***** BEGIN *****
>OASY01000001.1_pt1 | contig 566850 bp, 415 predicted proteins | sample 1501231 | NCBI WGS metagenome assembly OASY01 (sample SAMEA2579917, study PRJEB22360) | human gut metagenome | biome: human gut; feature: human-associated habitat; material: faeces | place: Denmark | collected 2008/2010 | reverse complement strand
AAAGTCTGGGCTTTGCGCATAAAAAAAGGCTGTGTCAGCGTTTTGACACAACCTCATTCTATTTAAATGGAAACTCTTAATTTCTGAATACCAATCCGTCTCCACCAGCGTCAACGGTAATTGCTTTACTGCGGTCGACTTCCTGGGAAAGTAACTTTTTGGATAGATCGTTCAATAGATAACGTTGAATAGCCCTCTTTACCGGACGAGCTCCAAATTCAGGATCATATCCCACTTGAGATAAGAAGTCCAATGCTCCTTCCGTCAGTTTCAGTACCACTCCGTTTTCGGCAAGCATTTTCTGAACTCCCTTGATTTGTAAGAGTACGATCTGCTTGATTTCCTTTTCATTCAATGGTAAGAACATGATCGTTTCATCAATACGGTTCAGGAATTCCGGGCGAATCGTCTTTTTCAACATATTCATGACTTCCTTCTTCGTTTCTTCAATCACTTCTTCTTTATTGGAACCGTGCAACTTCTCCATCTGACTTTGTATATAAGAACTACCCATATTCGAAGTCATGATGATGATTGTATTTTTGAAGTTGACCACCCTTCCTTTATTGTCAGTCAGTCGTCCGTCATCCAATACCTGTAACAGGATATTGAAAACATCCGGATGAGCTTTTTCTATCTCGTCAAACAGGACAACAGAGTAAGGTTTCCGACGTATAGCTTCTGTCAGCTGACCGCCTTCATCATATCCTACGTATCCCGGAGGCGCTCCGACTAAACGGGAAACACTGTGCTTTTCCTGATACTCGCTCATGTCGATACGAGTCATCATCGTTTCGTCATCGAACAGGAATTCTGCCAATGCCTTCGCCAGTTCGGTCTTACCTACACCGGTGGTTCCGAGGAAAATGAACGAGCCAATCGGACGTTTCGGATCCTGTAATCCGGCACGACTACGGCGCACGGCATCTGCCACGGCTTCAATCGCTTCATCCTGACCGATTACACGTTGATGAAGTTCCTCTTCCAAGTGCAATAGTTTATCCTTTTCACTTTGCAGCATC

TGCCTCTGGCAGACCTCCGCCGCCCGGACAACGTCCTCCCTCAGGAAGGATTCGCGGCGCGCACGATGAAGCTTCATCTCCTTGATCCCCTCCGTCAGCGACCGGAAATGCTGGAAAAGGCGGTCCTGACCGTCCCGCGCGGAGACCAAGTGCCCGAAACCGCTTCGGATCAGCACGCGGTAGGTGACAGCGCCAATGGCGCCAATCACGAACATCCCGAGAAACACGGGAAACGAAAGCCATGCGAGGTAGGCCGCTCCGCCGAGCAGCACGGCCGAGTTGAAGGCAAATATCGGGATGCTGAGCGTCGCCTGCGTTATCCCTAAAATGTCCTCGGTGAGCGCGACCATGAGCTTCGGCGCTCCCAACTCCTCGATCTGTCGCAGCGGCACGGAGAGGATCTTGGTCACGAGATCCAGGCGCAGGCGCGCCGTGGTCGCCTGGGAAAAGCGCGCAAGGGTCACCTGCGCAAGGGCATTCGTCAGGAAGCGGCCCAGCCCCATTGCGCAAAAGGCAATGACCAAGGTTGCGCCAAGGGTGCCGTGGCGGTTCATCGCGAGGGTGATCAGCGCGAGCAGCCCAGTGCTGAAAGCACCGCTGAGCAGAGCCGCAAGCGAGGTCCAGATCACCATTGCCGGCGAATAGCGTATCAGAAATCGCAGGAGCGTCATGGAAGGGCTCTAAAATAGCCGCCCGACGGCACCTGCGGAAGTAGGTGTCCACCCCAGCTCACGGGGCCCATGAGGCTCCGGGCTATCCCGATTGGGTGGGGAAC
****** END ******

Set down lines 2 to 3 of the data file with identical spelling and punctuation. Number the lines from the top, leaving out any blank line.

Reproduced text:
AAAGTCTGGGCTTTGCGCATAAAAAAAGGCTGTGTCAGCGTTTTGACACAACCTCATTCTATTTAAATGGAAACTCTTAATTTCTGAATACCAATCCGTCTCCACCAGCGTCAACGGTAATTGCTTTACTGCGGTCGACTTCCTGGGAAAGTAACTTTTTGGATAGATCGTTCAATAGATAACGTTGAATAGCCCTCTTTACCGGACGAGCTCCAAATTCAGGATCATATCCCACTTGAGATAAGAAGTCCAATGCTCCTTCCGTCAGTTTCAGTACCACTCCGTTTTCGGCAAGCATTTTCTGAACTCCCTTGATTTGTAAGAGTACGATCTGCTTGATTTCCTTTTCATTCAATGGTAAGAACATGATCGTTTCATCAATACGGTTCAGGAATTCCGGGCGAATCGTCTTTTTCAACATATTCATGACTTCCTTCTTCGTTTCTTCAATCACTTCTTCTTTATTGGAACCGTGCAACTTCTCCATCTGACTTTGTATATAAGAACTACCCATATTCGAAGTCATGATGATGATTGTATTTTTGAAGTTGACCACCCTTCCTTTATTGTCAGTCAGTCGTCCGTCATCCAATACCTGTAACAGGATATTGAAAACATCCGGATGAGCTTTTTCTATCTCGTCAAACAGGACAACAGAGTAAGGTTTCCGACGTATAGCTTCTGTCAGCTGACCGCCTTCATCATATCCTACGTATCCCGGAGGCGCTCCGACTAAACGGGAAACACTGTGCTTTTCCTGATACTCGCTCATGTCGATACGAGTCATCATCGTTTCGTCATCGAACAGGAATTCTGCCAATGCCTTCGCCAGTTCGGTCTTACCTACACCGGTGGTTCCGAGGAAAATGAACGAGCCAATCGGACGTTTCGGATCCTGTAATCCGGCACGACTACGGCGCACGGCATCTGCCACGGCTTCAATCGCTTCATCCTGACCGATTACACGTTGATGAAGTTCCTCTTCCAAGTGCAATAGTTTATCCTTTTCACTTTGCAGCATC

TGCCTCTGGCAGACCTCCGCCGCCCGGACAACGTCCTCCCTCAGGAAGGATTCGCGGCGCGCACGATGAAGCTTCATCTCCTTGATCCCCTCCGTCAGCGACCGGAAATGCTGGAAAAGGCGGTCCTGACCGTCCCGCGCGGAGACCAAGTGCCCGAAACCGCTTCGGATCAGCACGCGGTAGGTGACAGCGCCAATGGCGCCAATCACGAACATCCCGAGAAACACGGGAAACGAAAGCCATGCGAGGTAGGCCGCTCCGCCGAGCAGCACGGCCGAGTTGAAGGCAAATATCGGGATGCTGAGCGTCGCCTGCGTTATCCCTAAAATGTCCTCGGTGAGCGCGACCATGAGCTTCGGCGCTCCCAACTCCTCGATCTGTCGCAGCGGCACGGAGAGGATCTTGGTCACGAGATCCAGGCGCAGGCGCGCCGTGGTCGCCTGGGAAAAGCGCGCAAGGGTCACCTGCGCAAGGGCATTCGTCAGGAAGCGGCCCAGCCCCATTGCGCAAAAGGCAATGACCAAGGTTGCGCCAAGGGTGCCGTGGCGGTTCATCGCGAGGGTGATCAGCGCGAGCAGCCCAGTGCTGAAAGCACCGCTGAGCAGAGCCGCAAGCGAGGTCCAGATCACCATTGCCGGCGAATAGCGTATCAGAAATCGCAGGAGCGTCATGGAAGGGCTCTAAAATAGCCGCCCGACGGCACCTGCGGAAGTAGGTGTCCACCCCAGCTCACGGGGCCCATGAGGCTCCGGGCTATCCCGATTGGGTGGGGAAC